Blue light from LED lamps inhibits melatonin synthesis in wild animals

(ORDO NEWS) — Although LED lighting has become a familiar part of our lives, it can be extremely harmful to nocturnal animal species.

Using kangaroos foraging on campus at night, a La Trobe University graduate demonstrated the harmful effects of LED lights on these Australian marsupials.

The hormone melatonin secreted by the brain is the regulator of the circadian rhythm in living organisms.

Depending on the amount of melatonin produced, we are either asleep or awake – it all depends on the light-sensitive protein in our eyes, melanopsin.

When light of certain wavelengths affects melanopsin, melatonin production is suppressed.

Under natural conditions, the suppression of melatonin synthesis occurs with awakening, under the influence of daylight.

Moreover, blue light with a wavelength of 420 to 440 nanometers acts best on melanopsin. And, unfortunately, Australia is now full of sources of such light – since the local government decided to replace old incandescent lamps with LEDs.

Because white LED bulbs emit a lot of blue spectrum light, they cause health problems in nocturnal animal species.

Alicia Dimovski, a graduate of the University of La Trobe (Australia), studied Eugenia’s kangaroos visiting the university campus at night for ten weeks and found a significant decrease in their melatonin levels.

However, a solution was quickly found: replacing the white LEDs with amber ones (emitting light in the red-orange spectrum) led to the restoration of the normal hormonal levels in kangaroos, as if they were looking for food in the familiar darkness of the night.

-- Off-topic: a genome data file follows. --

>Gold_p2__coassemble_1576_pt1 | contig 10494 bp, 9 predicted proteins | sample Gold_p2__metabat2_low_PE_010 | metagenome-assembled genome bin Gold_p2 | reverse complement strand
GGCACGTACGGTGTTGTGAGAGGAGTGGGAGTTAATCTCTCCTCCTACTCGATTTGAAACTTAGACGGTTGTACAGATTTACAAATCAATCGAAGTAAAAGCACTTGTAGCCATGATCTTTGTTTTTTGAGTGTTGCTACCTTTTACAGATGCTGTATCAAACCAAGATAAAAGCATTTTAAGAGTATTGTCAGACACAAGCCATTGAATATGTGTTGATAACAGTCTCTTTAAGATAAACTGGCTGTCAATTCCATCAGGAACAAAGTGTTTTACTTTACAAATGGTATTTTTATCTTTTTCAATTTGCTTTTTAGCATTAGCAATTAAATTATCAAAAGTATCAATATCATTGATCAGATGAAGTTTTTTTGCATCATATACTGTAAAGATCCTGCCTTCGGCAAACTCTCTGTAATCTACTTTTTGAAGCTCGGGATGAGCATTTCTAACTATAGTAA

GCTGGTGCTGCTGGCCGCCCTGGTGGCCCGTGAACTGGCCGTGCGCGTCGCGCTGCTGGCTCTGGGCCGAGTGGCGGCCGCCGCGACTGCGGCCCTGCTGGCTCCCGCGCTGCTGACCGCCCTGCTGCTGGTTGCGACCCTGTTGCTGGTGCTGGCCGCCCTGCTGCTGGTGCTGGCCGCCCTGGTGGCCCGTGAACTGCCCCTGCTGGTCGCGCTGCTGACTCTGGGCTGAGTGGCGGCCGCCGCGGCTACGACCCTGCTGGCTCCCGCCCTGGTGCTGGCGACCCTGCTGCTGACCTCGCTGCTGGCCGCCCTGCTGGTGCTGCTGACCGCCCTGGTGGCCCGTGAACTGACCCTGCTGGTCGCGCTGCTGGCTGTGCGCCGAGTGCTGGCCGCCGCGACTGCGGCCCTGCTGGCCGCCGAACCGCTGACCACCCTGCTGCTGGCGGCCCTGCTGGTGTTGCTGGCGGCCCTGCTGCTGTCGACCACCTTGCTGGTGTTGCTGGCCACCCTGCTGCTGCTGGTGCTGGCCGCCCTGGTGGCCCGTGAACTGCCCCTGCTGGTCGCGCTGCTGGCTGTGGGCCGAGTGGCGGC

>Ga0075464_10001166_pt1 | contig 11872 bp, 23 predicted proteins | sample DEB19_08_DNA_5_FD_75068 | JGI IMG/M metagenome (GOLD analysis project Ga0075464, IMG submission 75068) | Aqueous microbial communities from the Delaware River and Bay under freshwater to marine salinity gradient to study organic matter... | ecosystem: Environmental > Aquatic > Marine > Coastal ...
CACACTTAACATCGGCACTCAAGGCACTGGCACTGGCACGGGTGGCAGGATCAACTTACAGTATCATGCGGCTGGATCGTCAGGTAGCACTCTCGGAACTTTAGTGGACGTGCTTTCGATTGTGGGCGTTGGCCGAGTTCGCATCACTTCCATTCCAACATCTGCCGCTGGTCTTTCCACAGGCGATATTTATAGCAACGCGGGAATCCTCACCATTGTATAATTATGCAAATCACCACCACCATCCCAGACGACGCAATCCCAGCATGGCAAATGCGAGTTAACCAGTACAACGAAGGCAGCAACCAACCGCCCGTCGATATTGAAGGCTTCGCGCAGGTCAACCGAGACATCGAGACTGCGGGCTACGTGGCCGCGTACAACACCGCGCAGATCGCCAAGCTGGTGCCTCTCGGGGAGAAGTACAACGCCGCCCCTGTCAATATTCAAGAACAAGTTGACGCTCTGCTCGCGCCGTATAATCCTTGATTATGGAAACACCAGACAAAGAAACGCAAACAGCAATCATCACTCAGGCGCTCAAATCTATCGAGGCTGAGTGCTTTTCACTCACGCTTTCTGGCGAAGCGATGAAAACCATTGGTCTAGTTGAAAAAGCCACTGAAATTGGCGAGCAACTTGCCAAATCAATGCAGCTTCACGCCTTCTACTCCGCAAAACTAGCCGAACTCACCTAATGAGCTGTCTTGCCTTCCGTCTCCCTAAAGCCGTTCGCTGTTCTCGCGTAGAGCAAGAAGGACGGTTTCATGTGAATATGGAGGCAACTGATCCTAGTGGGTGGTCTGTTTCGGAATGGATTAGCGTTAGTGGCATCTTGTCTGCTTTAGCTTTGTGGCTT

This is very important because seasonal changes in light affect mating and reproduction in Eugenia’s kangaroo, so reducing light pollution will help preserve many species of wildlife and allow them to live safely with humans.

Blue light from LED lamps inhibits melatonin synthesis in wild animals 2
Comparison of light waves emitted by white (left) and amber (right) LED lamps

In addition to regulating circadian rhythms, melatonin is also important for the immune system: it acts as an antioxidant, scavenging free radicals and preventing the development of oxidative stress.

It is likely that replacing white LEDs with amber ones that emit a “safe” light will help wild animals not only regulate sleep and wake cycles, but also improve health.


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